Nov 5, 2013, 6:00 AM EST
There is much we already know about Matt Williams. We know he was an intense competitor during his 17 big-league seasons. We know he is an excellent communicator based on his post-playing career as a broadcaster and coach. And we know he believes in the importance of defense based on his own track record (four Gold Glove Awards) and his decision to add defensive “coordinator” Mark Weidemaier to the Nationals’ coaching staff.
We don’t, however, really know what kind of in-game manager Williams will be, because there’s no real track record to examine. (Sorry, but guys don’t really manage in the Arizona Fall League the same way they do in the major leagues.)
Williams was asked several times in several different ways to describe his style of managing during Friday’s introduction at Nationals Park. The word he kept using was “fluid,” suggesting he won’t entirely know himself until he gets a chance to do it.
But one other word Williams used many times does offer a window into his philosophy: “aggressive.” He’s a take-charge guy, and he expects his teams to play that way. Especially on the bases.
“I think it’s aggressive, in every aspect,” he said. “We’re going to try to take advantage of the situation that presents itself to us. … If a guy’s slow to the plate, we’re going to run. We want to put guys in motion and hit-and-run. We want to do some things that are maybe outside the box in getting a guy in from third base. Certainly, that’s a process. But that’s what I think.
“You can’t score unless you touch the plate, so we’ve got to go. And we’ve got to defend that plate with everything we’ve got as well.”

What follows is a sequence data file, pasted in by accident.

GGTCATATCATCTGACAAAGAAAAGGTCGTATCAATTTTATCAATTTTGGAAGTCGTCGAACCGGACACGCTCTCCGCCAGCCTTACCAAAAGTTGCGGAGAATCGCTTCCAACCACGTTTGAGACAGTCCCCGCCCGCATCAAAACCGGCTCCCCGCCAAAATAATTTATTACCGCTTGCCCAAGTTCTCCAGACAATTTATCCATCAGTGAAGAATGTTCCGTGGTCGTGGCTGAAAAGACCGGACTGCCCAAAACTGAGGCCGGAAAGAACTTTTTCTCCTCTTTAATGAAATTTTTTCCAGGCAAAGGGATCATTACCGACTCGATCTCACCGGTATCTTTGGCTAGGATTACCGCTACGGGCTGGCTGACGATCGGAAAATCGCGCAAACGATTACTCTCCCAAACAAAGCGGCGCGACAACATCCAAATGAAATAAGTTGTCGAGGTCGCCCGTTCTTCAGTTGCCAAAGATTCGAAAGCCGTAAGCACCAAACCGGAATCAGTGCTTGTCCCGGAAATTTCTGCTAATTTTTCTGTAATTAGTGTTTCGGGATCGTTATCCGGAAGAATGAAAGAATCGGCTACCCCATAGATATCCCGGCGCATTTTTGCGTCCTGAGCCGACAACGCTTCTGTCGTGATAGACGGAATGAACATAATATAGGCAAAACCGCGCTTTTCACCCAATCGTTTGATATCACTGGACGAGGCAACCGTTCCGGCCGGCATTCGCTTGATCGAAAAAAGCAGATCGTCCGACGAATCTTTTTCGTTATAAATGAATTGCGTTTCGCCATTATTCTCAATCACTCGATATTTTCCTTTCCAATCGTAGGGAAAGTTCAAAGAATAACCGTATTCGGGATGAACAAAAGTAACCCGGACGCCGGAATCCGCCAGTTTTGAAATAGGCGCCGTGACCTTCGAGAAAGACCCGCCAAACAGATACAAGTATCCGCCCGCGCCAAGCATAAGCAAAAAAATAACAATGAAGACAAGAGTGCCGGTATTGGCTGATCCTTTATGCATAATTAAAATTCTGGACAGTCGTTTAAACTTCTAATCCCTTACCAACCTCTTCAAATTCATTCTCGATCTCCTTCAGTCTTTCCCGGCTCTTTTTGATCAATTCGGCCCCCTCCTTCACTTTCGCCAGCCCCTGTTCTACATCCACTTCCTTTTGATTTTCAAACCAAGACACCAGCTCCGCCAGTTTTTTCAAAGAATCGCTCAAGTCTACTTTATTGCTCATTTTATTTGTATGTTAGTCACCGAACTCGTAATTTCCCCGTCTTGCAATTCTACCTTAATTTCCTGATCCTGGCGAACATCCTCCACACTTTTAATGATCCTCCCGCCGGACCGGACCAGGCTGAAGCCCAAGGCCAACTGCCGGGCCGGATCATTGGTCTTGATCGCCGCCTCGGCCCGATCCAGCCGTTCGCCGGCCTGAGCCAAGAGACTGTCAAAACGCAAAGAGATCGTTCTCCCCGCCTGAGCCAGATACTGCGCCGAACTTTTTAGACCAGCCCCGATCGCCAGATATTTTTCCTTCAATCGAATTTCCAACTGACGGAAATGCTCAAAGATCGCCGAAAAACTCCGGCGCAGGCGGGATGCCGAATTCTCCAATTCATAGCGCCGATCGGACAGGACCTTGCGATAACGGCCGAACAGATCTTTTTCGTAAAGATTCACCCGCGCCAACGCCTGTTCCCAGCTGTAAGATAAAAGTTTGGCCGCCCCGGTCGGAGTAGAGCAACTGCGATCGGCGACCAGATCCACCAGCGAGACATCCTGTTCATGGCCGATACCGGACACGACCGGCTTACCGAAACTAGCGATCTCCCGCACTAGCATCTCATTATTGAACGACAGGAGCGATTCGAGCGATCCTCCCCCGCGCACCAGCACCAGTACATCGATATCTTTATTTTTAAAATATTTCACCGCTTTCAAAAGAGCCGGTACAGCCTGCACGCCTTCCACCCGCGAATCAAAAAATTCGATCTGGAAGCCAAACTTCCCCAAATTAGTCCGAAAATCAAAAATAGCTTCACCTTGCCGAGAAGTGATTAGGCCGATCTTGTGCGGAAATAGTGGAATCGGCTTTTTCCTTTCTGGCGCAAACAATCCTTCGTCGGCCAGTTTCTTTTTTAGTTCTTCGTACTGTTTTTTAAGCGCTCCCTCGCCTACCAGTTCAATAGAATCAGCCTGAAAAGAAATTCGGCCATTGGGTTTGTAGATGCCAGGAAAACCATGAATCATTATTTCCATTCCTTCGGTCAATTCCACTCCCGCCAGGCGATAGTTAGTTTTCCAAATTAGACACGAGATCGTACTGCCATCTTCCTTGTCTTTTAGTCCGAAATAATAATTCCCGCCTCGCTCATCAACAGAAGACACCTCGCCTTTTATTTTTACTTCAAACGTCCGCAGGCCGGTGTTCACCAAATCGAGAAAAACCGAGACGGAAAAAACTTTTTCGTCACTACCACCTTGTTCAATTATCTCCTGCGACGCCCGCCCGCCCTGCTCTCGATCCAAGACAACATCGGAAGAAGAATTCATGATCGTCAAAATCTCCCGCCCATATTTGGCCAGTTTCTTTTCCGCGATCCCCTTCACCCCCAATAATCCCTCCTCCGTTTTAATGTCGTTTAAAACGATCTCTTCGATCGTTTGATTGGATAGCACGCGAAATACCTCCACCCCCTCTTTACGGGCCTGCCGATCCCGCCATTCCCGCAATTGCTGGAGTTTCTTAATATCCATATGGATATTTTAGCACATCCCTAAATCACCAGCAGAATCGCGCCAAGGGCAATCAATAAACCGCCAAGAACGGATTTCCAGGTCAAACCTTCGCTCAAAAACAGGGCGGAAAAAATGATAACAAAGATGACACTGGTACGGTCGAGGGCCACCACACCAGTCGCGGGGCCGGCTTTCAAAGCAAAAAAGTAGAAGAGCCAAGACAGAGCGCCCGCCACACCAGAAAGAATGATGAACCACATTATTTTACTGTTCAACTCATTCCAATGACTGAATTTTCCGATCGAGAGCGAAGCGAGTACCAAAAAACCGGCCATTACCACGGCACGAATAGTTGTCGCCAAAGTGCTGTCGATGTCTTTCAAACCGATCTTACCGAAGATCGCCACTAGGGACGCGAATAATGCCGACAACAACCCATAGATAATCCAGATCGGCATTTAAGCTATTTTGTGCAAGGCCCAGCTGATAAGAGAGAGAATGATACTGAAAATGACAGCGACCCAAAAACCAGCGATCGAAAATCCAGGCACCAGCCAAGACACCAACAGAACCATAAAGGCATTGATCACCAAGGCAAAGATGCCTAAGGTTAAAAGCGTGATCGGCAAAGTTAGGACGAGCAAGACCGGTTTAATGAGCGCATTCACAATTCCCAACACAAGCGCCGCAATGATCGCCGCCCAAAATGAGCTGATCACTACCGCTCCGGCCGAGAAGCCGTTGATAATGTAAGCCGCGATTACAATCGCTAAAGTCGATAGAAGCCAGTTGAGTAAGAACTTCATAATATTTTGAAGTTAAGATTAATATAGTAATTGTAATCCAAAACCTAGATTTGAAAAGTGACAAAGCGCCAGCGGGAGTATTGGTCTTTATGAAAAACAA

Williams’ track record as Diamondbacks third base coach the last three seasons does support his aggressive reputation. He was never afraid to wave a runner home, even if it meant ultimately getting thrown out.
“A couple of years ago, I led the league in getting guys thrown out at the plate,” Williams said. “Which is good, I think. I think it’s good. Now, the fans of Arizona may think differently, and I’ve heard those fans from time to time. But I think that if you apply pressure, you have the advantage.”
The Nationals actually were fairly aggressive on the bases this season. They took an extra base 42 percent of the time when presented the opportunity, the fifth-highest rate in the NL according to baseball-reference.com.
There are other ways to be aggressive, though, and Williams suggested he wants the Nationals to do some different things at the plate, including more hit-and-runs and squeeze bunts.
“We’re going to look at that very hard and see where we can take advantage of that and see how we can get a guy to third with less than two outs,” he said. “I believe in the safety squeeze, man. I really believe in it. We’ve got a pitching staff that handles the bat. Can we hit-and-run with them? Maybe, given the right opportunity.
“So the plan’s fluid and will present itself every day differently. All of those things lend themselves to being aggressive.”
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